C.B. 3 calls on city to curb new permits for buses in Chinatown

The city’s initial approval of a bus stop on Essex St. for the new Yo! Bus line infuriated Lower East Siders.

BY LESLEY SUSSMAN  |  Community Board 3 has asked the city’s Department of Transportation to put the brakes on issuing any new permits for discount intercity bus services in certain sections of Chinatown where there is already a proliferation of such bus companies.

The nearly unanimous vote on the issue at the board’s Feb. 24 meeting was the culmination of months of discussion by C.B. 3 and its Transportation and Public Safety Subcommittee over what to do about the throng of cheap carriers that are creating congestion and other problems in the area.

The only dissent expressed came from board member Karlin Chan.

“There was no opportunity for bus operators and merchants to speak on the issue,” he said.

Chan also requested that the measure be sent back to committee because, he charged, there was “no quorum” when the committee made its recommendation.

Both of his objections were rebuffed by he fellow board members, who nixed the idea of returning the measure to the subcommittee for further discussion. 

Transportation Subcommittee member David Crane also told Chan that, over the past recent months, operators of these bus companies had ample opportunities to present their side of the story. 

“This issue has been discussed many times in our subcommittee,” Crane stated, prompting Chan to angrily walk out of the meeting before the vote was held.

Disgruntled local residents have long complained that the flood of cheap interstate buses has contributed to gridlock in sections of Chinatown where the bus companies are based.

As the board’s approved resolution puts it, “Curbside bus companies have proliferated within the Chinatown core and are contributing to street and sidewalk congestion, air pollution, litter and the obstruction of business entrances by queuing pedestrians.”

C.B. 3 said the areas where it wants D.O.T. to refrain from issuing any new permits for the curbside buses are East Broadway between Pike and Rutgers Sts.; Pike St. between Division St. and East Broadway; Division St. between Pike and Canal Sts.; and Allen St. between East Broadway and Hester St.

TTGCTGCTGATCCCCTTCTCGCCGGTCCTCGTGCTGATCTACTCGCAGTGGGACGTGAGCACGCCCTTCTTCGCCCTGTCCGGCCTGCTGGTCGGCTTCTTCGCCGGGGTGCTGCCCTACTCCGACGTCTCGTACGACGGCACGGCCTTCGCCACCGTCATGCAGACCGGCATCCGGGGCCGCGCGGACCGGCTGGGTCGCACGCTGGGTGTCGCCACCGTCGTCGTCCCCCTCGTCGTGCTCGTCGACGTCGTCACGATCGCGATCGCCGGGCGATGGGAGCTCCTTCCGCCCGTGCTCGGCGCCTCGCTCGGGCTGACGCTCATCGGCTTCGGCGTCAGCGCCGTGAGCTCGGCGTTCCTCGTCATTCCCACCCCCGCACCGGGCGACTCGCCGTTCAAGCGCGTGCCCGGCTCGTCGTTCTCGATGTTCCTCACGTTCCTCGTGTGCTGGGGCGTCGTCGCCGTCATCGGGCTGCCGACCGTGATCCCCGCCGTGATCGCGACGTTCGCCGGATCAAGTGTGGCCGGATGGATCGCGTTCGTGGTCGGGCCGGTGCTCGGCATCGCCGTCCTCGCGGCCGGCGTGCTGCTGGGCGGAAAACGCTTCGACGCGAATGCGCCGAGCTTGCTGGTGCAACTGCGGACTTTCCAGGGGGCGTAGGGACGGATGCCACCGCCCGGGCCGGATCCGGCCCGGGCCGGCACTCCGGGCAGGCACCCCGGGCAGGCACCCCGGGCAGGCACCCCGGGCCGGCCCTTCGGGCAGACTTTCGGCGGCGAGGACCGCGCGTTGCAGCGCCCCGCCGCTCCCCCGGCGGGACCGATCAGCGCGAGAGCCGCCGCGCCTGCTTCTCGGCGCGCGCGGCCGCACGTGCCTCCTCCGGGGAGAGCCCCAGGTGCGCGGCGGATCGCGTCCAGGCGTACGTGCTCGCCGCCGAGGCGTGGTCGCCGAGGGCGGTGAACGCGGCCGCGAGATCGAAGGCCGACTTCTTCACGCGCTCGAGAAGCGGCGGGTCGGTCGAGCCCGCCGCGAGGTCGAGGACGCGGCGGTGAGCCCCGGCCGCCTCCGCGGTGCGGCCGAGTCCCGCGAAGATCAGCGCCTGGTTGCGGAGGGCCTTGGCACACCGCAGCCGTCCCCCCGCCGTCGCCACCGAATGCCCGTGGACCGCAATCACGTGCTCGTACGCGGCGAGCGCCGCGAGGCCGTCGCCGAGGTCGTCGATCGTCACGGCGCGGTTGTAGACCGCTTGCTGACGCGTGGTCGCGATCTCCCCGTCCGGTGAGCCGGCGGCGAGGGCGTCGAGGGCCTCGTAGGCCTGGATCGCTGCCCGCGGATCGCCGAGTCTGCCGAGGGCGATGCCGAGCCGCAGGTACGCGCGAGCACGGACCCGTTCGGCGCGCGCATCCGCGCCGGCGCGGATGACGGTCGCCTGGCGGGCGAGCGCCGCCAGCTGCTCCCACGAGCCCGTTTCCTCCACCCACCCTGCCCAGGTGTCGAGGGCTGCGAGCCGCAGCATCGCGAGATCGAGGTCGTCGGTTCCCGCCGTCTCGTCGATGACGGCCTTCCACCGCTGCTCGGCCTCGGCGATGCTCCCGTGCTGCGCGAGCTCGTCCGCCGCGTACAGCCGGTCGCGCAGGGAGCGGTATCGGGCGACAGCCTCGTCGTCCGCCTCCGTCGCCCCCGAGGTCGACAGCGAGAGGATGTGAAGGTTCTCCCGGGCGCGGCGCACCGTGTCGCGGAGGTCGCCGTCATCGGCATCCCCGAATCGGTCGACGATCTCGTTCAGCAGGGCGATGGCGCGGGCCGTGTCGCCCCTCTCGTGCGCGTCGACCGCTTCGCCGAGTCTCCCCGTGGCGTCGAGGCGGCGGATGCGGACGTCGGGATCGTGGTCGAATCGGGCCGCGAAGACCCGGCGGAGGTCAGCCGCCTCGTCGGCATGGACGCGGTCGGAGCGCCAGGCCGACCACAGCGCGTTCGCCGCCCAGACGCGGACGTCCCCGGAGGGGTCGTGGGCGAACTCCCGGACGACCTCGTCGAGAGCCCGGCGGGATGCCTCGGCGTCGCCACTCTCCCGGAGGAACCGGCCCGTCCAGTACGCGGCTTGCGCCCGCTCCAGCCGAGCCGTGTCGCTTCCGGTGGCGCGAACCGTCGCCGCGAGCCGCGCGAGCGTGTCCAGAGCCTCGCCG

In other board business, C.B. 3 approved a resolution to “protect the health and safety of school children at P.S. 110,” located at 285 Delancey St.

The community board said better pedestrian safety measures were needed in the area around the Florence Nightingale School because there have been numerous cases in recent years in which students there have nearly been struck by cars.

The school is bounded by Delancey, Cannon, Broome and Lewis Sts. Cannon and Broome essentially act as service roads used by people parking cars on the streets and by maintenance crews at the Hillman Co-operative, a residential building adjacent to the school.

The resolution called for D.O.T. to “investigate the site” and meet with the school’s principal and its P.T.A. “to gain a better understanding of the use of the service roads by cars and pedestrians.” 

DOT is also being asked to meet with representatives of the Hillman co-op.

In other business, the board overwhelmingly voted against an amendment to the City Charter that would have imposed 12-year term limits on community board members throughout the city.

In its resolution, the board said, “It takes a long time for members to acquire knowledge  and expertise, so that they can play important roles in negotiating with developers, assisting constituents and tackling community problems related to traffic, sanitation, safety, business development and interests that impact all city residents.”

City Councilmember Daniel Dromm of Jackson Heights, Queens, introduced legislation in December that would limit the amount of time a board member could serve to six two-year terms. The legislation would only apply to board members appointed after April 1, 2016.

Dromm and other councilmembers have argued that the city has undergone a great deal of change in the past 30 years, and that this should be reflected in who sits on the community boards. Dromm said that when people remain on community boards for three and four decades, it creates a “huge power structure that doesn’t always benefit a changing community.”